Pulwama Attack: Can South Asia Afford a Nuclear War?

Pulwama Attack: Can South Asia Afford a Nuclear War?

Pulwama attack and the ensuing incidents became the fifth crisis in a row between India and Pakistan since both acquired nuclear weapons in 1998. This article will try to address the questions; what were factors triggering this crisis, what averted the crisis to escalate further? What were the perceptions and expectations of India and Pakistan? and most importantly can South Asia afford a nuclear war?

Since nuclearization of South Asia in 1998, both India and Pakistan engaged in five crises; first in 1999 Kargil Conflict, second in 2001-02 (Operation Parakram), third in 2008 Mumbai Crisis, fourth in 2016 in Uri attack and Indian so-called surgical strike and fifth, the recent Pulwama attack, 2019. Both countries being nuclear armed states were engaged in persistent tensions during these crises having varying timelines. It is indeed a matter of inquiry that what factors are constituting the recent crisis in the aftermath of a suicide attack in Pulwama, Indian Occupied Kashmir in February 2019.

The crisis was sparked by a suicide attack by a young Kashmiri boy on Indian paramilitary forces on 14th February 2019, killing around 40 Indian personnel. His action was a demonstration of his sheer frustration and spirit of self-determination, being held by almost all Kashmiris due to Indian polices in the valley in the last two decades based on oppression and injustices. India alleged that the attack was carried out by Jaish-e-Muhammad, led by Masood Azhar. First, India asserted such claim without evidence and second, the organization is banned by the state of Pakistan since 2002. Thus, the igniting factor of the crisis is not Pakistan, but oppressed Indian policies in Kashmir.

The second important triggering factor of the crisis was the Indian violation of territorial integrity and sovereignty of the Pakistani state on 26th February 2019. The government of India might have taken such a step due to point scoring in upcoming elections. Pakistan gave a befitting response to Indian air space violation of Pakistan’s territorial integrity the next day. The successful conduct of PAF operation to shot down the Indian Mig-21 fighter jet by its JF-17 fighter jet and capturing Indian air staff, Wing Commander Abhinandan proved Pakistan’s strength to give a response in conventional warfighting. India should realize that Pakistan’s quest for peace should not be taken as a weakness. It has the power to defend its sovereignty and territorial integrity.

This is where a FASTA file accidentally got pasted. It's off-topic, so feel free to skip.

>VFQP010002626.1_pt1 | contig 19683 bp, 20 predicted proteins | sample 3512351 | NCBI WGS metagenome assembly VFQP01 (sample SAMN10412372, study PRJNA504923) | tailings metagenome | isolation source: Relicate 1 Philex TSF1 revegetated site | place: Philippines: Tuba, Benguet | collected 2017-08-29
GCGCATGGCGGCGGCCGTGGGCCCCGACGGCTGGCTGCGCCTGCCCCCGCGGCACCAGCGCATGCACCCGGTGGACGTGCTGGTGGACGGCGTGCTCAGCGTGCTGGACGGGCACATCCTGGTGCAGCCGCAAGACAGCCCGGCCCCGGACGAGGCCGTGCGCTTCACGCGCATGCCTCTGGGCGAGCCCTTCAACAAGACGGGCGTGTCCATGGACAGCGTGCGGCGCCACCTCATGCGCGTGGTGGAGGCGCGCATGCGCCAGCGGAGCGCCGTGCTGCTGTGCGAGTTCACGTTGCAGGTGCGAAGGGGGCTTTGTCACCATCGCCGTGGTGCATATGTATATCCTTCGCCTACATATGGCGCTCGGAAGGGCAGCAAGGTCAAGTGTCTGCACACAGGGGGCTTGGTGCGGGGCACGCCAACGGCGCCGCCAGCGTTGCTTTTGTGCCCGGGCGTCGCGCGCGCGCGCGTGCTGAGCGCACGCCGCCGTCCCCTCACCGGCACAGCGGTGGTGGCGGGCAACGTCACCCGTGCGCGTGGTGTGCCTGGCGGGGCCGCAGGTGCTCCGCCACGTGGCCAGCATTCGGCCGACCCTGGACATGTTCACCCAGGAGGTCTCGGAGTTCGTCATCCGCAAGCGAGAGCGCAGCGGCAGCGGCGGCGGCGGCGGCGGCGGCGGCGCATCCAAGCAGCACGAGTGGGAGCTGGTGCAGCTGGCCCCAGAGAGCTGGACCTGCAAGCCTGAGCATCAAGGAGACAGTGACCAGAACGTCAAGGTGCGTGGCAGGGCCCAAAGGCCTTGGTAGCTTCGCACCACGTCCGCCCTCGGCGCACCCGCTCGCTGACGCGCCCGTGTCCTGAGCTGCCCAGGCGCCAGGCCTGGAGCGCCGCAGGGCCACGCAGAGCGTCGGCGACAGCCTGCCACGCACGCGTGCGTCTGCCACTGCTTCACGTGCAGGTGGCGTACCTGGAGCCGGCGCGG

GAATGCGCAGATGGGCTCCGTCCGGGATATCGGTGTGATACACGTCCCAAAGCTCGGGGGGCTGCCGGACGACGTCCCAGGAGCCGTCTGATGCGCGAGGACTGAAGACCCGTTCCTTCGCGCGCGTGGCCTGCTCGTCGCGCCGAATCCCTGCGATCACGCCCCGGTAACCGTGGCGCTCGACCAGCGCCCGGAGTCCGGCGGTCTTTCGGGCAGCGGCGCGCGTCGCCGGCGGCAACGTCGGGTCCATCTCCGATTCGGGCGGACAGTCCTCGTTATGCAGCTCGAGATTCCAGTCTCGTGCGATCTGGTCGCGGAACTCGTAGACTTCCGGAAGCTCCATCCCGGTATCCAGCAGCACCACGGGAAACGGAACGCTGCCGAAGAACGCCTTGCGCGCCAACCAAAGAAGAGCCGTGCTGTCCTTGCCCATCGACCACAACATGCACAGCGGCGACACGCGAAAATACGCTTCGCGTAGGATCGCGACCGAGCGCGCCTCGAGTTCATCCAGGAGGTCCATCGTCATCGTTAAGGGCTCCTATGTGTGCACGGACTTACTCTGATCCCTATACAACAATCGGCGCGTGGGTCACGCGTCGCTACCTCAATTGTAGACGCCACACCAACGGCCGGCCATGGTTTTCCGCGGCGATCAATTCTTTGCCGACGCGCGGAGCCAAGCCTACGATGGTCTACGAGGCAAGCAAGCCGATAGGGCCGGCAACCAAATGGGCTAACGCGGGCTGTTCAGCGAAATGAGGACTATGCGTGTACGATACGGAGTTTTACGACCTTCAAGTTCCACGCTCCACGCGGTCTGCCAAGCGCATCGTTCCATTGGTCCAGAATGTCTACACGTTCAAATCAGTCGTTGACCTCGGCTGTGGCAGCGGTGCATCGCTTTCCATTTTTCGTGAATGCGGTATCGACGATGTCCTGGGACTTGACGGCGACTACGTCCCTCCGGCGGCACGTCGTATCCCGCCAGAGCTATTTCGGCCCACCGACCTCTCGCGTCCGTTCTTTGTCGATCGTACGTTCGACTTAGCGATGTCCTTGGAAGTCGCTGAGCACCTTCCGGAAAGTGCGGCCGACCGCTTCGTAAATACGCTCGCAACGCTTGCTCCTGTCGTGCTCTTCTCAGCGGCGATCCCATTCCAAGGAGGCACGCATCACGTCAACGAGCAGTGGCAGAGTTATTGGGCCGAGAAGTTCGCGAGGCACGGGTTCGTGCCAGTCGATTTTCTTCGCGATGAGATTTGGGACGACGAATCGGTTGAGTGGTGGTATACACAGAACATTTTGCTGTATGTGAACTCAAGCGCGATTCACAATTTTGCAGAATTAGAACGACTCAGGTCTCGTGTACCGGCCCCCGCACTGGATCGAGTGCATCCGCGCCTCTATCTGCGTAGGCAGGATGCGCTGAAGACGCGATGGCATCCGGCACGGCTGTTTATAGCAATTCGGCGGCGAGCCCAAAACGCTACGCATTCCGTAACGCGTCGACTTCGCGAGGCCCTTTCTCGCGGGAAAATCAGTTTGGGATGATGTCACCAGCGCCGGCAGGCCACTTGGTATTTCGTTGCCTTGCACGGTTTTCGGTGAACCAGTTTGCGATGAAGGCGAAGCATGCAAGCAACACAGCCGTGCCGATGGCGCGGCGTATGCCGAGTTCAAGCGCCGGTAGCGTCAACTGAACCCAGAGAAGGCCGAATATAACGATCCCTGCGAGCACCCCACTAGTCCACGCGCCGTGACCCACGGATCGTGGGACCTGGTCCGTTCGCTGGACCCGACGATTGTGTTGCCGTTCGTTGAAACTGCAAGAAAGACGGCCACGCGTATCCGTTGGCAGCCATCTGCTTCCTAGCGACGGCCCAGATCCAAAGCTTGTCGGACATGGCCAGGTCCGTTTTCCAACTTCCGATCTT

There was a fear that India might attack Pakistan the following day of Pakistan’s response, i.e. However, the release of Abhinandan by Pakistan played an important role in defusing tensions though, Indian Prime Minister Modi later admitted that if Rafael fighter jets might have been in place in the Indian operation, the consequences might be different. Secondly, the presence of nuclear weapons and their deterrent effect restrained India to escalate which was also reflected in Pakistani Prime Minister Imran Khan’s speech when he said that it was easy to start a war, but only God knows when the war will end.

The release of Abhinandan was a peace gesture by Pakistan, but it was not reciprocated by India. On the next day, India resorted to heavy shooting across the Line of Control. Two of Pakistan’s army personnel and two civilians also got martyred. Any misadventure now from Indian side may escalate tensions and conflict to a level difficult to defuse. India should get a self-assessment of its policies in Kashmir instead of a blame game on Pakistan’s involvement in the insurgency. However, Pakistan will continue to provide political and diplomatic support for the cause of Kashmir.

Asia is emerging as a power hub of the 21st century. China’s Belt and Road Initiative and CPEC which promise for regional integration, economic growth and development will be affected if peace and stability are perturbed in the region.

The non-state actor terrorism is a common challenge for both India and Pakistan. India which already planning for a limited conventional war under the Cold Start doctrine or proactive strategy in such an event would be very catastrophic for the regional peace. The presence of nuclear weapons though provides a precarious peace in the shape of deterrence stability; however, it may turn out to be a bane instead of a boon.

History is evident that in all nuclear crises during the Cold War, there was no direct fighting between the two superpowers, the US and the Soviet Union. In South Asia, we witnessed violence though at a limited scale during three out of five crises (1999, 2016 and 2019). 1999 due to Kargil, 2016 because of low-intensity conflict and intermittent cross border firing between the two states across Line of Control and Working Boundary and 2019 when Indian violated international border and Pakistan’s response thereafter.

The role of Indian media during and in the aftermath of Pulwama incident was embedded with war hysteria and warmongering. Pakistan media played a positive role in reporting. A war either (limited conventional or limited nuclear) is not affordable nor desirable for both India and Pakistan who possess around 150 nuclear weapons each in their arsenals, having a nuclear triad and maintaining second strike capabilities for credible deterrence. Both should realize that war cannot find a solution and may add further problems. The solution can be found only through negotiations.


Syed Adnan Athar Bukhari is a Visiting PhD Candidate, Politics and IR at the University of Leicester, UK. He can be found at [email protected]




Pulwama Attack: Can South Asia Afford a Nuclear War?

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